Various Artists – Next Stop… Soweto: Township Jive from the Golden Age of Mbaqanga

January 01, 1970



One could argue that for the American market, interest in
African music began with the 1982 release of King Sunny Ade’s Juju Music and the 1986 Shanachie
compilation The Indestructible Beat of
, which came out the same year as Paul Simon’s Graceland. The Indestructible Beat of Soweto introduced western
ears to South African mbaqanga, also known as township jive, and the
compilation is still a joy. Next Stop…
Soweto: Township Jive from the Golden Age of Mbaqanga
, the first in a new
series of South African compilations from Strut Records, is another fine
introduction to the era; it could well be one of the many subsequent volumes of
Indestructible. Or maybe Next Stop… Soweto is to Vampire Weekend
as Indestructible was to Paul Simon:
the unadulterated analogue.


Although it was born of apartheid of the ‘60s and ‘70s,
mbaqanga is music of celebration, even if it celebrates a struggle. With
Western instruments – guitars, bass, drums, sometimes saxophone – backing vocal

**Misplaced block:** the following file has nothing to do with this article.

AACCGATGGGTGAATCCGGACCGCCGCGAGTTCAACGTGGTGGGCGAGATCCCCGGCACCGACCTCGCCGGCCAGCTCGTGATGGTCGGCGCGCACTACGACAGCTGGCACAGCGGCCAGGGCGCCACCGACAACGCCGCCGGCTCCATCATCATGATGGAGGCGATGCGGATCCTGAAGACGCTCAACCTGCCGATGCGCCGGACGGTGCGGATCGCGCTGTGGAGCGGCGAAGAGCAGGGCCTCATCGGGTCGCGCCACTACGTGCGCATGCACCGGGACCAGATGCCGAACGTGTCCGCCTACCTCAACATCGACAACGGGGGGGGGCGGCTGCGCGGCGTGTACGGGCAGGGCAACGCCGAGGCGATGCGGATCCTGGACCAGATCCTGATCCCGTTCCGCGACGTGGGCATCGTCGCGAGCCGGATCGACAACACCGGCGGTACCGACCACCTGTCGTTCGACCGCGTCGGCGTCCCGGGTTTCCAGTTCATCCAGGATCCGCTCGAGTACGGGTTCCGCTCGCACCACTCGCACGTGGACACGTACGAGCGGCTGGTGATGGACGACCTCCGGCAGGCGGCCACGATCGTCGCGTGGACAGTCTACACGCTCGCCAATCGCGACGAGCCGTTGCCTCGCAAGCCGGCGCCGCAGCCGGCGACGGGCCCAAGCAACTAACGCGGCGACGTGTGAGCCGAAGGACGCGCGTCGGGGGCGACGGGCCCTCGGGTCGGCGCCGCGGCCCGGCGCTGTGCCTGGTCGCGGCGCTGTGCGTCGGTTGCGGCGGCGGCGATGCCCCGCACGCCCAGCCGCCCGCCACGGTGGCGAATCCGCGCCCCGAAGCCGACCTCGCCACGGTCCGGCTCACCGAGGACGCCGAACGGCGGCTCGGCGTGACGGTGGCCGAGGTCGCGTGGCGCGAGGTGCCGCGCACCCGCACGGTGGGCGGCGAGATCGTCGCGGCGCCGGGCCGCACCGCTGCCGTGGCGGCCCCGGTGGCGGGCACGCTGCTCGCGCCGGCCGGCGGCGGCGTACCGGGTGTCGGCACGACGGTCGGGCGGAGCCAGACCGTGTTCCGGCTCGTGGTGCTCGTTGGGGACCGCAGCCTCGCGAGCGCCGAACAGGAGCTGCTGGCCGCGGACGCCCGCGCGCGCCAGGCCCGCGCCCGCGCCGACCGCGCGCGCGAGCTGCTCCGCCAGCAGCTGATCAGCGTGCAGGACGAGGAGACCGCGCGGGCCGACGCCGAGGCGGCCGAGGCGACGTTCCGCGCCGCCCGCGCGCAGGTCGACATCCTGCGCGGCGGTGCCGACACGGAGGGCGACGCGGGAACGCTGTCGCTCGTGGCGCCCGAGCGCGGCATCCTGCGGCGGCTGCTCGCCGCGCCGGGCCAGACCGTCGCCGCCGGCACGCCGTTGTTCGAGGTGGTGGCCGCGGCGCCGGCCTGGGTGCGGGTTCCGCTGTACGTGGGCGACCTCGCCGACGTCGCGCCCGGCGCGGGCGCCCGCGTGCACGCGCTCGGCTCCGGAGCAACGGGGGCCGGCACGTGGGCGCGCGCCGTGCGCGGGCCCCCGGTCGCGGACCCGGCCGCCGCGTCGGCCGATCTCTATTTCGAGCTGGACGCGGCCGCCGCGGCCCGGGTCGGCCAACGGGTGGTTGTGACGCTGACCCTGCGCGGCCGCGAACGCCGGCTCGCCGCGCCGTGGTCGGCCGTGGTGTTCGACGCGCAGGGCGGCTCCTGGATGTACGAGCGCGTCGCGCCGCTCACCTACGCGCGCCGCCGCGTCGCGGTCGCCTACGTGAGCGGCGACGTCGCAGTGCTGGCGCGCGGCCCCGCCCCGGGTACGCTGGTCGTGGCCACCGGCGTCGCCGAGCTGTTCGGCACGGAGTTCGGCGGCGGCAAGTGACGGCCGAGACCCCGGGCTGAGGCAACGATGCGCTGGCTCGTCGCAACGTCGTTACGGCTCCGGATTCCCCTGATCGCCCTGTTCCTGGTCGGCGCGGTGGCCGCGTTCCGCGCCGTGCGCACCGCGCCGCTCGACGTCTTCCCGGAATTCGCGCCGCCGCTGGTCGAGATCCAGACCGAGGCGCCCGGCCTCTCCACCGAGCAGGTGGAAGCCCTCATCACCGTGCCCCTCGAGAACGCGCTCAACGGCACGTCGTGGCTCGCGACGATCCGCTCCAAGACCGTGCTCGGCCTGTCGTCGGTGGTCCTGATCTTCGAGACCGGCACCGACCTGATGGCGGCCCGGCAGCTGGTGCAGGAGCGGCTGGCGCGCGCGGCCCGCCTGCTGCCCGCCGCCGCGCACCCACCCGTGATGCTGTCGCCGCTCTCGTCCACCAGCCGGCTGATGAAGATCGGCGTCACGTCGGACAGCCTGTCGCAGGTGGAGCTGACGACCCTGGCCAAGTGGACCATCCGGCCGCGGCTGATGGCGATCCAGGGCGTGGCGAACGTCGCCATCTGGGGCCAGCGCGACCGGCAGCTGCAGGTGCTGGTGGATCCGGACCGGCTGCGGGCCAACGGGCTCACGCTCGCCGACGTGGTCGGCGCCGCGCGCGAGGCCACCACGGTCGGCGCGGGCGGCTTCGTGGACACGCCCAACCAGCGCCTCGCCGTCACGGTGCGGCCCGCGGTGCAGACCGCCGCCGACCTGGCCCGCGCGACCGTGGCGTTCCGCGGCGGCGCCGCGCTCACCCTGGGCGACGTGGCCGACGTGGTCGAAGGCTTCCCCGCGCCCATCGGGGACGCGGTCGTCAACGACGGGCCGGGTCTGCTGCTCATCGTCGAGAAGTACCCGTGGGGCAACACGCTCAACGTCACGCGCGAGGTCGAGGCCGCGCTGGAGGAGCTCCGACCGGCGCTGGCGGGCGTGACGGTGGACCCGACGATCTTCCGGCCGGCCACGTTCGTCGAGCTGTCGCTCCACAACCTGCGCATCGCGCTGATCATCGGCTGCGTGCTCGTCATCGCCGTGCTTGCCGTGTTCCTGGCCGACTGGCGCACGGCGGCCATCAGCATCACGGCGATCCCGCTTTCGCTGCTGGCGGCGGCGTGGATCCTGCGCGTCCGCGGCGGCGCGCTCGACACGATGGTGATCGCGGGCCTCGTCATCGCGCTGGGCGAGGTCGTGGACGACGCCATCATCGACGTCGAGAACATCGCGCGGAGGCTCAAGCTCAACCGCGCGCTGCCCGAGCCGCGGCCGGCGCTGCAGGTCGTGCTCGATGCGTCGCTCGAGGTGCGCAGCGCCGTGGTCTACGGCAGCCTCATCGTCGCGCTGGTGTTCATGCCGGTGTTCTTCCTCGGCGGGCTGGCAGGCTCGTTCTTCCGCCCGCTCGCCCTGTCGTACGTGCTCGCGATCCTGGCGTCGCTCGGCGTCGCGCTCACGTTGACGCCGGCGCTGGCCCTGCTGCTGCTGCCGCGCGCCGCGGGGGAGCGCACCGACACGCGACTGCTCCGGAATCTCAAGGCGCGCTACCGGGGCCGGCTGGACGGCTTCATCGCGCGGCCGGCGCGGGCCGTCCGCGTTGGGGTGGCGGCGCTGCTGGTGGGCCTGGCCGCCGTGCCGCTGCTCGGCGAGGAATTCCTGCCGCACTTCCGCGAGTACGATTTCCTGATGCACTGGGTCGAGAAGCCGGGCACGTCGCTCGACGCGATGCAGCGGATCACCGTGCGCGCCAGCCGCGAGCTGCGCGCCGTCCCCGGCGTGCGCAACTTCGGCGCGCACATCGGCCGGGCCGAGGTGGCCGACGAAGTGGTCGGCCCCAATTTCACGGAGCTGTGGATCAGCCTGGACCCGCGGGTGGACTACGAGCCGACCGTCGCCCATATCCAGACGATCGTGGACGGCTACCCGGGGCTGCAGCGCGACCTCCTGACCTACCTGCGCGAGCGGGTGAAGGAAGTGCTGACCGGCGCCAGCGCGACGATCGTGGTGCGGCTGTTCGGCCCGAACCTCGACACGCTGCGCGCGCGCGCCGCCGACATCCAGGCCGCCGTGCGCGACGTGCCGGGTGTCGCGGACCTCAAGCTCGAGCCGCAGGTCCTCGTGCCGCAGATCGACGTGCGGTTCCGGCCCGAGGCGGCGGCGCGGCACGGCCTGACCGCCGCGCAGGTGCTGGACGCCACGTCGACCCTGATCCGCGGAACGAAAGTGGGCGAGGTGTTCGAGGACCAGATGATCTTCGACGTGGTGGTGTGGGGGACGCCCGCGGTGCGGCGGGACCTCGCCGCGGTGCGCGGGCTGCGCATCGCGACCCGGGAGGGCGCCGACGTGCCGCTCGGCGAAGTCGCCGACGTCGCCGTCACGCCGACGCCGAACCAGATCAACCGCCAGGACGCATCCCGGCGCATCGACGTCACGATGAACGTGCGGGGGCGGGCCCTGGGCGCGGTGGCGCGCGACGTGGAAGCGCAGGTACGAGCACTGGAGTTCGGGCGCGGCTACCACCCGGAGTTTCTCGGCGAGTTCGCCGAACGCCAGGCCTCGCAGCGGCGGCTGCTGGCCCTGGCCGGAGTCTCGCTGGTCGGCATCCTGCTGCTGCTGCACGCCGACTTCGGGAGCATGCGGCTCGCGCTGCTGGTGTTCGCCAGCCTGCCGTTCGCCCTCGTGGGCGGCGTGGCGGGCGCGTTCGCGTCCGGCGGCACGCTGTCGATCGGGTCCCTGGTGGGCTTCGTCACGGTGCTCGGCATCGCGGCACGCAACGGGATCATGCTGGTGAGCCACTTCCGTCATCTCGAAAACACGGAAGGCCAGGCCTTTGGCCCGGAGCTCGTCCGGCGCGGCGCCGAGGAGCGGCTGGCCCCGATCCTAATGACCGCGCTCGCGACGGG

harmony / unison singing on compact songs that quickly hit a hard, fast groove,
mbanqanga is irresistible. The most familiar names on this compilation are the
great gravel-voiced Mahlathini and his wonderfully enthusiastic backing singers
the Mahotella Queens, and several other artists work off the Mahlathini and the
Queens template of a groaning, gruff male voice backed by unison counterpoint
female harmonies. While guitars are king here – thrumming bass behind runs
brilliantly bright finger-picked treble lines – Next Stop… Soweto also shows how township jive incorporated perky
piano lines and horn sections that suggest the influence of American R&B or
Jamaican reggae. Although the township jive era has already been
well-documented, Next Stop… Soweto expands the evidence of the scene’s richness and depth.


Standout Tracks: “Kuya Hanjwa,” “Take Off,” “Sikhwele” STEVE KLINGE






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